Tuesday, February 1, 2011

Movie Review: The Rite

So I finally saw The Rite.

HooBoy.

Let me get a couple of things out of the way right off the bat. First, this movie has absolutely nothing to do with the book by the same name, other than they both involve exorcisms. Second, this is not a horror movie, and I'm willing to be that a lot of folks aren't going to like it simply because their expectations are for something in that genre. They will be disappointed.

Moving on to the movie itself, I will be providing some minor spoilers, so those who proceed have been warned.

As anyone can gather from the previews, this is the story of a young skeptical priest who is training to drive out demons under the guidance of an experienced exorcist. Except that the young priest isn't a priest. That's just the previews misleading the audience, but I'm probably just being overly sensitive on this point. I actually thought the acting was pretty good. Colin O'Donoghue plays the skeptic well. More than a skeptic, the character is basically an atheist, and O'Donoghue does a good job of exuding the vibe of superiority and exasperation that you tend to find in a lot of the professional unbelievers these days. The real priest's role is carried by Anthony Hopkins. Hopkins is Hopkins, so you know he isn't going to suck. While he has some really good moments in this one, he doesn't really have much to work with.

I really wanted to like this movie. However, it seemed absolutely determined to make sure that I would hate it. Within the first twenty minutes, it started producing little superfluous items that seemed to have no purpose in the film except to get on my nerves. Having a guy who isn't a priest lie about being a priest, to the detriment of a dying soul at that, only to have his lie applauded by a real priest is stupid and annoying, especially since it added nothing to the story and could have been easily portrayed in a decent manner. I wish the problems had stopped here.

The movie's real damage comes from the fact that it is almost antithetical to the basic premise of the book. The book sought to give a portrayal of exorcism that was balanced between the banality of some cases and the shock of the more extreme instances. The movie's depiction is full-on sensationalism. Having ditched what should have been the main premise, the movie pushes the sensational aspects until it renders the main characters unlikeable. O'Donoghue's skeptic looks more and more like an idiot, claiming "rational explanations" for stuff that would have made Agent Scully a believer (even Season 1 Scully). Hopkins is left looking incompetent for letting someone with no faith at all assume control of situations that clearly involve the demonic.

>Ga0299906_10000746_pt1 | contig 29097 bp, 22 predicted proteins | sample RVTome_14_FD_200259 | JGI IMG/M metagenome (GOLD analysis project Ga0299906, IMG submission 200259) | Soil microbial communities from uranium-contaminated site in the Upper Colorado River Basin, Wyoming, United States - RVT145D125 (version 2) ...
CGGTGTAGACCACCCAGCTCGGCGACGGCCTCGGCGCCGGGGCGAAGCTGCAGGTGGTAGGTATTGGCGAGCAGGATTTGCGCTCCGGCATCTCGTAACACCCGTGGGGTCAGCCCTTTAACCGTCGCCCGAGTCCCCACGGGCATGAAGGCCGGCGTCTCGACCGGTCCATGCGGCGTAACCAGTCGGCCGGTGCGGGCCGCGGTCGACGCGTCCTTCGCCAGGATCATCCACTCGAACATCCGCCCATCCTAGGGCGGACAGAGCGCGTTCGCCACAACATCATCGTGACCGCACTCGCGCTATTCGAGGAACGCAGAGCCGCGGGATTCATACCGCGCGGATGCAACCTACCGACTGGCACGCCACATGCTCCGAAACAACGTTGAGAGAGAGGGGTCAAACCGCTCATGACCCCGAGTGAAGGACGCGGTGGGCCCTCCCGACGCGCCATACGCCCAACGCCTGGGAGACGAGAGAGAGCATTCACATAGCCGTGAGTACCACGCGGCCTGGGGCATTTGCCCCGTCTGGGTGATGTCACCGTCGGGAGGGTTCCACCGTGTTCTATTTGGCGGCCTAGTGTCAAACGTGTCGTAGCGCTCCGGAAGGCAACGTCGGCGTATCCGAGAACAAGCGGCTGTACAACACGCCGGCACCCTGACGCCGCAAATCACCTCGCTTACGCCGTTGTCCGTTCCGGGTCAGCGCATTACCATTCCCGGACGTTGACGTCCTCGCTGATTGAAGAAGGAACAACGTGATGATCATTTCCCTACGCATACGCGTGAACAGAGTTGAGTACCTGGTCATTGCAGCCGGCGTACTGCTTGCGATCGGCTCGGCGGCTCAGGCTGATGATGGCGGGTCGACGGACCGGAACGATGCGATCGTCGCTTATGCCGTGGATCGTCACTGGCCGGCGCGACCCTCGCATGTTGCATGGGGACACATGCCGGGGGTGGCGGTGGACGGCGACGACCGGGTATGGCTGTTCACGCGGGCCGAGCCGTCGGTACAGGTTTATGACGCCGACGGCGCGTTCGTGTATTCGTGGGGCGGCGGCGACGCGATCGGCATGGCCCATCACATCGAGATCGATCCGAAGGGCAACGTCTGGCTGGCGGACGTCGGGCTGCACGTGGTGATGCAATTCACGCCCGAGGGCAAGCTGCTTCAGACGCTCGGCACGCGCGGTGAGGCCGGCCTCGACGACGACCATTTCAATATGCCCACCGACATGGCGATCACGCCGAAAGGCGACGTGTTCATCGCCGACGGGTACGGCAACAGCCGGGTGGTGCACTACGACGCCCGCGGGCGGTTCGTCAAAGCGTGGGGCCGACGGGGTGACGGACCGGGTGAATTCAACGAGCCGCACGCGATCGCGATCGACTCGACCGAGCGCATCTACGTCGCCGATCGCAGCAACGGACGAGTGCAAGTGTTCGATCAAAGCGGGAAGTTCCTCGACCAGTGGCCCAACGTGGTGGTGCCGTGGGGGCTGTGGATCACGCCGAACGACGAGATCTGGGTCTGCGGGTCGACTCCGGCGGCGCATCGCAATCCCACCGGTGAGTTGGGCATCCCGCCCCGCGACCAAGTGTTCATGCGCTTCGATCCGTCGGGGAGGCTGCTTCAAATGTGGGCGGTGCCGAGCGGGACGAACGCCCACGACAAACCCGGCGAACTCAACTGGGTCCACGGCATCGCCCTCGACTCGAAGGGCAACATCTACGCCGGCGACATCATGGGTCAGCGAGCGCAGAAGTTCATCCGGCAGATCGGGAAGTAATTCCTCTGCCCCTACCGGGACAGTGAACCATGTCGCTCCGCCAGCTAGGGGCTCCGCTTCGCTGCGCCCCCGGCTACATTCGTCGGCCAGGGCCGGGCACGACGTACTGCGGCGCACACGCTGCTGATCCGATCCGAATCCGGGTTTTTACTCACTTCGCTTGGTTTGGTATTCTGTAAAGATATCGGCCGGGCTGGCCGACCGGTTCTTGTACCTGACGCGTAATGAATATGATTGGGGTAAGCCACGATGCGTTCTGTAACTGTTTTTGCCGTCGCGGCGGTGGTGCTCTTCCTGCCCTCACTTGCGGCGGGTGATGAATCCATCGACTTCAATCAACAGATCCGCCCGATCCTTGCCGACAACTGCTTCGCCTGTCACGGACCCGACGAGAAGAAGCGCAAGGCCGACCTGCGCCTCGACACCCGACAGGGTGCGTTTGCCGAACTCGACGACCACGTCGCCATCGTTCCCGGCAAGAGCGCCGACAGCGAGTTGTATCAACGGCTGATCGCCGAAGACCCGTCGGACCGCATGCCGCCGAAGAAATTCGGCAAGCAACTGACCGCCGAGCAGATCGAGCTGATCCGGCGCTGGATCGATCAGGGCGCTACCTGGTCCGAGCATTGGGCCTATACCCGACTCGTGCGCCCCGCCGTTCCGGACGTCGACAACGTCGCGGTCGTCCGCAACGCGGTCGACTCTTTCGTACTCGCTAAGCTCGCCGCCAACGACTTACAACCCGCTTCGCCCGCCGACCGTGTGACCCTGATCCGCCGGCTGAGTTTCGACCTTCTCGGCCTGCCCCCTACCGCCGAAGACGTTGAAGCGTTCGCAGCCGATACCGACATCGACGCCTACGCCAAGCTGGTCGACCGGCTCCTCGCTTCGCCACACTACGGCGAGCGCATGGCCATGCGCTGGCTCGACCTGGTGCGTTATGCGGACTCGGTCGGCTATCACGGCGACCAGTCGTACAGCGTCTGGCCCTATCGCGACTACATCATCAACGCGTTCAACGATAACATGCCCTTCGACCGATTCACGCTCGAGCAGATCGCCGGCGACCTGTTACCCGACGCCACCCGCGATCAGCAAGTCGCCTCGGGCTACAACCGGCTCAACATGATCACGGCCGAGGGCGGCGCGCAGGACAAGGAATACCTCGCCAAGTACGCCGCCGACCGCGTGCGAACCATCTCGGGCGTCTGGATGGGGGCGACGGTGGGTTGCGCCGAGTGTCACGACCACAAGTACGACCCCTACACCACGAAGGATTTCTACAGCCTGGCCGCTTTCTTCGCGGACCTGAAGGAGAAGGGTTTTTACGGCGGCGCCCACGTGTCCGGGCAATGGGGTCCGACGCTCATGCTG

The need to continue pushing this envelope shoves the whole movie into absurdity by the time we reach the climax. O'Donoghue, with no faith, no training, and no ordination, sallies forth to do combat with the Forces of Hell. Why him? Because he didn't feel like he could leave the possessed guy tied up all weekend while the experienced exorcist was out of town.

No, really. That was the whole rationale. Almost verbatim. To hell (literally) with his own soul, the soul of the possessed guy, the bystanders. He just couldn't leave someone tied up for a couple of days. Or go find the other exorcist. Or ANY other exorcist. Or even a real priest.

The thing that really sucks is that this movie could have been quite good. Just sticking to some semblance of the book would have helped. The temptation to try and force it into horror-dom was just too much, I guess. What you wind up with isn't a horror movie, but instead a story about faith. That is admirable, but it's too weighted down by the stupid stuff. They should have made up their minds as to what they wanted. Trying to please both sides just wound up with a crappy movie.

I will say this. At least they show exorcisms actually working. The more famous movies dealing with this subject aren't so nice. Exorcist I? Fr. Karras takes a header out the window. Exorcist II? Richard Burton consorts with demons. Exorcist III? The exorcist is getting smacked around until George C. Scott shows up and beats the demons with bullets rather than faith. Exorcism of Emily Rose? She dies.

I'm very proud of The Rite for being a movie about the power of faith, and its role in defeating Satan's minions. I just wish there was something else to praise.

There isn't. Oh, and my wife thought it was absolutely horrible, so there's your second opinion if you think you might need one.

2 comments:

Aileen Ruane said...

Exceedingly glad I didn't waste my hard earned grad school stipend on this one. Cheers.

haskovec said...

I started reading the book after your book review and have to say I have been really enjoy it. Sorry to hear the movie is a dud.